April 16, 1963
Appeal, No. 4, May T., 1962, from decree of Court of Common Pleas of Dauphin County, No. 2338 Equity Docket, 1958, in case of Kathryn Bolton, Margaret Hoover, Raymond Swartz et al. v. Robert E. Stillwagon, J. Edward Dehner, individually and trading as Landco. Decree reversed in part and affirmed in part.
H. Joseph Hepford, with him LeRoy S. Zimmerman, for appellants.
Richard W. Cleckner, with him Nissley, Cleckner & Fearen, for appellees.
Before Bell, C.j., Musmanno, Jones, Cohen, Eagen and O'brien, JJ.
[ 410 Pa. Page 620]
OPINION BY MR. JUSTICE O'BRIEN
The instant appeal is from the final decree of the court below in an action in equity commenced by the individual plaintiffs, lot holders in Shoop's Cemetery
[ 410 Pa. Page 621]
Association, and the association itself as intervening plaintiff, against the individual defendants, trading as Landco, a partnership. The complaint in equity sought, inter alia: a declaration that the defendants held certain land as trustees for the cemetery association; an order directing defendants to reconvey the land to the cemetery association and an order directing the defendants to account for any profits realized from the resale of said property. The chancellor made findings of fact and conclusions of law and entered a decree nisi which, in effect, held that defendants stood in a fiduciary rather than a trustee capacity and ordered them to reconvey land to the cemetery association, but directed the cemetery association to reimburse defendants for expenses incurred in improvement of the property during the period of defendants' ownership, and directed that costs of the case be divided between the parties. Plaintiffs filed exceptions to the findings and conclusions of the chancellor and to the decree nisi, which exceptions were overruled and the decree nisi made final. The cemetery association appeals, seeking a reversal of that portion of the decree of the court below which orders reimbursement of the defendants and a division of the costs.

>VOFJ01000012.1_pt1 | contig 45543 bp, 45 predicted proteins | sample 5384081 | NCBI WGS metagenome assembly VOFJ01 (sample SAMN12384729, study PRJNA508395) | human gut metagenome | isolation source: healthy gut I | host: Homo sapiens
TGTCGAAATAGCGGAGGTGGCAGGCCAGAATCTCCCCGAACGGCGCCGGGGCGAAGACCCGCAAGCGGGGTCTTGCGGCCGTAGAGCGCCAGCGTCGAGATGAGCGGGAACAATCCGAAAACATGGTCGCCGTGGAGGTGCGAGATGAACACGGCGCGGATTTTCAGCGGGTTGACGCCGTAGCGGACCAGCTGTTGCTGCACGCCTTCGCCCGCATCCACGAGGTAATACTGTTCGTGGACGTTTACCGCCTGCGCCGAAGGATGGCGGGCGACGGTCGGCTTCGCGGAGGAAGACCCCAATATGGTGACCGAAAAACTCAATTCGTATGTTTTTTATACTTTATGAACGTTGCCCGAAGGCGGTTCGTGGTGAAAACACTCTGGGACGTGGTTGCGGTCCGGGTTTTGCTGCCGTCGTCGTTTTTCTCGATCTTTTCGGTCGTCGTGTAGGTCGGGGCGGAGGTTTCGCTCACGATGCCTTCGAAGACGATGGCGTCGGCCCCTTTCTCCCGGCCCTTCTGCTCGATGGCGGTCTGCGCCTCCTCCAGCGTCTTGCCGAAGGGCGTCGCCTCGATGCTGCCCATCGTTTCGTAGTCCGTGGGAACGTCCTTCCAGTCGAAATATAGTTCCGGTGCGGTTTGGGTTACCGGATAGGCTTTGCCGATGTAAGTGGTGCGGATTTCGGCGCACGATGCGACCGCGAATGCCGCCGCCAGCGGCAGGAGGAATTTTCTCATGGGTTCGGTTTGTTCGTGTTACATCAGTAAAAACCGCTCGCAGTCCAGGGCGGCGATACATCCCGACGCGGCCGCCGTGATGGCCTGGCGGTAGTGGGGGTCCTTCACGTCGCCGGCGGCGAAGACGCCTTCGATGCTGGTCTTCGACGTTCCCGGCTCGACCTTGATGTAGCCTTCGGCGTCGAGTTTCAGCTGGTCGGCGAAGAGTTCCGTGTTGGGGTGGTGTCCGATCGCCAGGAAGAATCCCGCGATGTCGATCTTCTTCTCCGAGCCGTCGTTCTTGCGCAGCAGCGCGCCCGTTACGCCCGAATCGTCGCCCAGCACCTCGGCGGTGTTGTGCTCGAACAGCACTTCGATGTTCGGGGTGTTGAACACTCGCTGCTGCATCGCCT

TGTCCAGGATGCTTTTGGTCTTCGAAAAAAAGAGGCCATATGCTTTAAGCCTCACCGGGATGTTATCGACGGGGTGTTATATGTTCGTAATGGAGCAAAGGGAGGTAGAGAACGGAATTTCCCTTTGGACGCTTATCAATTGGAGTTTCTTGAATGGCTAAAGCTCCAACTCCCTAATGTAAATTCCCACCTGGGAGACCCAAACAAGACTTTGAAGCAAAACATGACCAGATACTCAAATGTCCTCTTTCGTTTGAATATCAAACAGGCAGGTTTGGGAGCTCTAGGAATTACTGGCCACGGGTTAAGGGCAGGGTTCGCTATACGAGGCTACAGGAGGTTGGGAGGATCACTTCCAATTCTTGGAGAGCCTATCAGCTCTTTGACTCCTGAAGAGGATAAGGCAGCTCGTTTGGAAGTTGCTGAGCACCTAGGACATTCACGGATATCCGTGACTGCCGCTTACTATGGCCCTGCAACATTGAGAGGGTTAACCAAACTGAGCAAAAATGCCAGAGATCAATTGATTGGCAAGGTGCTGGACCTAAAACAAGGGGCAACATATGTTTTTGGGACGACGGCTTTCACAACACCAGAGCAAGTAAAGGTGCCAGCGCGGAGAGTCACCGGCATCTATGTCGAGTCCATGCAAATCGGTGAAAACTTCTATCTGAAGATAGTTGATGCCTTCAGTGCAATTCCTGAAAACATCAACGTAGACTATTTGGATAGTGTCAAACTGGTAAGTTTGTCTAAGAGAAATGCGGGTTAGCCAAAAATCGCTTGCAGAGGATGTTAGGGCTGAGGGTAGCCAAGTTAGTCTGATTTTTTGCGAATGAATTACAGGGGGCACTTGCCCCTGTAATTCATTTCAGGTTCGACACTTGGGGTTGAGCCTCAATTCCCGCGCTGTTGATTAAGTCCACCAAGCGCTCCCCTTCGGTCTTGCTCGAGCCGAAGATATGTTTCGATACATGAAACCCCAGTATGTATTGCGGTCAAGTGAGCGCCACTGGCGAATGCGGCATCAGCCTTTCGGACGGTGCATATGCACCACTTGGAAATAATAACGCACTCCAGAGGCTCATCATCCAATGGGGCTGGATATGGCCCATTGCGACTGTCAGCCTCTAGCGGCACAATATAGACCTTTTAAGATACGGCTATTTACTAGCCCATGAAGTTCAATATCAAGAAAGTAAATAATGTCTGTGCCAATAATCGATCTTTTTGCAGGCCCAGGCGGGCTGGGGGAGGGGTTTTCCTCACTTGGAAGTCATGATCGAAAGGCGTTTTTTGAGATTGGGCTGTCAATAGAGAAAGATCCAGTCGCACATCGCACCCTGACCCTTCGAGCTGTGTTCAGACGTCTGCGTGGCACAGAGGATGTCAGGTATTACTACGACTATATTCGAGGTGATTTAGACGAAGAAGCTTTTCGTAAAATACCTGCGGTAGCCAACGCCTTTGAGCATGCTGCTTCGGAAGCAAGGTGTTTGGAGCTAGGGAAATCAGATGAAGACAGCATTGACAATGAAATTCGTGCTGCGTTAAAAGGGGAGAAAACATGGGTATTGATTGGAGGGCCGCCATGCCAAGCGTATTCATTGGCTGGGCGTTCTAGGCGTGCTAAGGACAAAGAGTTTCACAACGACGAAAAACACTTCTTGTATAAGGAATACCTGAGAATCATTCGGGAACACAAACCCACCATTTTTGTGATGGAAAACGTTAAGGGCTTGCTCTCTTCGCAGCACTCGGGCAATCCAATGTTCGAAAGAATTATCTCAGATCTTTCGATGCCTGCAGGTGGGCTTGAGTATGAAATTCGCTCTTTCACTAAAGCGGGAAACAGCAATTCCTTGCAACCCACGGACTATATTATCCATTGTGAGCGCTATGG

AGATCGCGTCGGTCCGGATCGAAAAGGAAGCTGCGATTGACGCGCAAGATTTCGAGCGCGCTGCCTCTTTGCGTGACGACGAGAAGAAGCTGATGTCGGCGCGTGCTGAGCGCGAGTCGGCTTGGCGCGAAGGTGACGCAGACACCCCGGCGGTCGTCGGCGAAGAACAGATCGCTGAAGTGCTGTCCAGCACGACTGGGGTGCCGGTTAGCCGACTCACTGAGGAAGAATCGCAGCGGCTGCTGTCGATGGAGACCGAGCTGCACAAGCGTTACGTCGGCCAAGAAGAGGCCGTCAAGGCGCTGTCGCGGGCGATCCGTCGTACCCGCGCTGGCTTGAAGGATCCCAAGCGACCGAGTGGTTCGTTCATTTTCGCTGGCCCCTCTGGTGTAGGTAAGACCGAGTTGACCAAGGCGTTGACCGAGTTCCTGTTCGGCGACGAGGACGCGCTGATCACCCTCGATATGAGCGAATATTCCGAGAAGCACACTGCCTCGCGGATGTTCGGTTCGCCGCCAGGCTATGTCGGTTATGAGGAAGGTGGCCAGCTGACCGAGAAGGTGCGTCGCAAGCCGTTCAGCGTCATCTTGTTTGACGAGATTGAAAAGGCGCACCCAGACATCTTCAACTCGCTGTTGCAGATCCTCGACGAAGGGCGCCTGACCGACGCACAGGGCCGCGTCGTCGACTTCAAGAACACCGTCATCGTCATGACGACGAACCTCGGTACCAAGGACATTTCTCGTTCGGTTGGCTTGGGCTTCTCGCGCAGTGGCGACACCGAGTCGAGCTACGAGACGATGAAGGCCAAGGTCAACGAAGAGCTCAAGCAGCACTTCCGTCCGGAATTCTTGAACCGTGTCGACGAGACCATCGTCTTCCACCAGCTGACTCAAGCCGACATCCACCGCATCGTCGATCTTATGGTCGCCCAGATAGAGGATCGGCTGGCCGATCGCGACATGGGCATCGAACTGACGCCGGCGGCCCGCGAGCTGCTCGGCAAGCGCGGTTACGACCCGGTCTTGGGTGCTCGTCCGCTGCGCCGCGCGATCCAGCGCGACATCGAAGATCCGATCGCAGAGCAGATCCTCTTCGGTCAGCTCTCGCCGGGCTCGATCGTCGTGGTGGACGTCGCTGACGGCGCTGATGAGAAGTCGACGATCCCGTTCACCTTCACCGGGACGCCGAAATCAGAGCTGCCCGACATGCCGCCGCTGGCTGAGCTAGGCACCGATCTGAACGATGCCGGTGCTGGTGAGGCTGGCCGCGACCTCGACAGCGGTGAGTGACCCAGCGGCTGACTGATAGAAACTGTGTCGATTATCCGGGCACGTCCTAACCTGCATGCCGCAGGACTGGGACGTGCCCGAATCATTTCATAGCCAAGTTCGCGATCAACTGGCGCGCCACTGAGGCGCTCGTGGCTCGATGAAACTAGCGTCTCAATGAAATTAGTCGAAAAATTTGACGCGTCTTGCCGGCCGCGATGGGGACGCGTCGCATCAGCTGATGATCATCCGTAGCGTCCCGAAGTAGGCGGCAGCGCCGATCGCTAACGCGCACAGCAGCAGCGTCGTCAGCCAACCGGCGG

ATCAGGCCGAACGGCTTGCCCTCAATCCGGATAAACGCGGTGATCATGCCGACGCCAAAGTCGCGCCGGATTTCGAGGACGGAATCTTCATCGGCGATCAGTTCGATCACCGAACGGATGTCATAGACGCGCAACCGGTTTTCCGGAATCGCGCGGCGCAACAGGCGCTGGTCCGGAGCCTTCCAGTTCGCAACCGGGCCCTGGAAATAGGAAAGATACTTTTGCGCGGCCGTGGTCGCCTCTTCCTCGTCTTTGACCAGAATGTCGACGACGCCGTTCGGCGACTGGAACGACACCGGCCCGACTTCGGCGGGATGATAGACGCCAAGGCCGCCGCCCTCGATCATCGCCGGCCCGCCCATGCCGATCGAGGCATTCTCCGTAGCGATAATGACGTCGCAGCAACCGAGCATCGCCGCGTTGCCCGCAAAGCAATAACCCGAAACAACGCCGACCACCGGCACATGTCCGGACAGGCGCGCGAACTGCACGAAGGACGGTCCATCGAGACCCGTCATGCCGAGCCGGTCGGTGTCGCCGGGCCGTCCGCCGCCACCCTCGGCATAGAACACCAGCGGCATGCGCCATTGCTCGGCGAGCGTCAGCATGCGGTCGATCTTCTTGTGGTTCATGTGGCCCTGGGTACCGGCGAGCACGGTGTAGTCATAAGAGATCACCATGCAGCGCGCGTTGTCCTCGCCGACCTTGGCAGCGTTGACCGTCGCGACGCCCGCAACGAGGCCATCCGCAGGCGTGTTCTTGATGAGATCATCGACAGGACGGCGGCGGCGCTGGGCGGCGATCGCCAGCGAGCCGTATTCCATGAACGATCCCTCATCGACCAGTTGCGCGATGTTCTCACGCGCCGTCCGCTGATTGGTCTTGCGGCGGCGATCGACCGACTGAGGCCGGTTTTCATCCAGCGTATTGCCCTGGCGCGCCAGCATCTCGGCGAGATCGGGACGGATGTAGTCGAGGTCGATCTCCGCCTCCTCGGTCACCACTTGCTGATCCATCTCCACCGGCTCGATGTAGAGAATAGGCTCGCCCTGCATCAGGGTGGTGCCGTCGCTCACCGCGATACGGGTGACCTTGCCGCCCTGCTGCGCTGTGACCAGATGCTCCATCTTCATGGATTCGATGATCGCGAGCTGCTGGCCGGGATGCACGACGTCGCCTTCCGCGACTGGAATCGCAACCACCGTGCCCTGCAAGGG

The controversy arises out of the operation of the perpetual care fund of the association and involves the alleged misuse of assets of the perpetual care fund by the individual defendants who were officers and directors of the cemetery association. The facts are well stated in the opinion of the court below as follows: "The Cemetery Association maintained a fund for the perpetual care and preservation of the grounds and the repair and renewal of buildings and property connected with the cemetery. From time to time money of this fund was invested in real estate mortgages. Two of the mortgages became delinquent and execution was issued against the real estate covered by the mortgages.
[ 410 Pa. Page 622]
"The attorney for the Cemetery Association was the successful bidder at the sheriff sale.
"Before the sheriff's deeds were prepared, the attorney for the Cemetery Association suggested to the defendant, Stillwagon, that the Cemetery Association was not properly set up to manage real estate and invest additional money in real estate and that an attempt should be made to find a purchaser for the properties.
"Upon inquiry by Stillwagon, the attorney for the Cemetery Association advised him that the purchaser could be a member of the Board of Directors of the Cemetery Association if an honest, fair and full disclosure of the transaction were made to the Board of Directors and their approval obtained.
"Thereupon the defendants agreed to purchase the property and resolutions to that effect were prepared by the attorney for the Association and a special meeting of the Board of Directors was called, at which time the Board approved the sale. No notice of the sale was given to the lot holders of the Cemetery Association.
"The premises consisted of: (1) 23 lots each being 60 feet in width and extending in depths from 120 feet to 150 feet; (2) an unnumbered lot approximately 123 feet x 177 feet x 120 feet x 150 feet whereon was erected an apartment house and (3) another unnumbered lot approximately 309 feet x 175 feet x 333 feet x 137 1/2 feet. Upon one of the lots there was an unfinished dwelling house. All the real estate was appraised by a witness for the plaintiffs to be of the value of $32,800.
"At the direction of the attorney for the Cemetery Association the sheriff, by two deeds, conveyed the property to the defendants and their respective wives. The defendant grantees and their wives executed and delivered to the Cemetery Association a mortgage in the principal sum of $21,700. At the time of the transfer
[ 410 Pa. Page 623]
of the property to the defendants, the investment of the Cemetery Association in the real estate amounted to $21,769.15. The difference was paid in cash by the defendants. Shortly thereafter the real estate was conveyed by the defendants to Landco, a partnership, consisting solely of the defendants.
"The defendants completed the unfinished dwelling house, and along with an adjoining lot were sold for $13,000.
"The Cemetery Association without receiving any consideration therefor released from the lien of the mortgage all of the real estate excluding the apartment house and the unnumbered lot.
"The defendants invested a considerable sum of money in the property in order to make it more saleable. The defendants did not attempt to conceal or misrepresent any phase of their conduct in the transaction."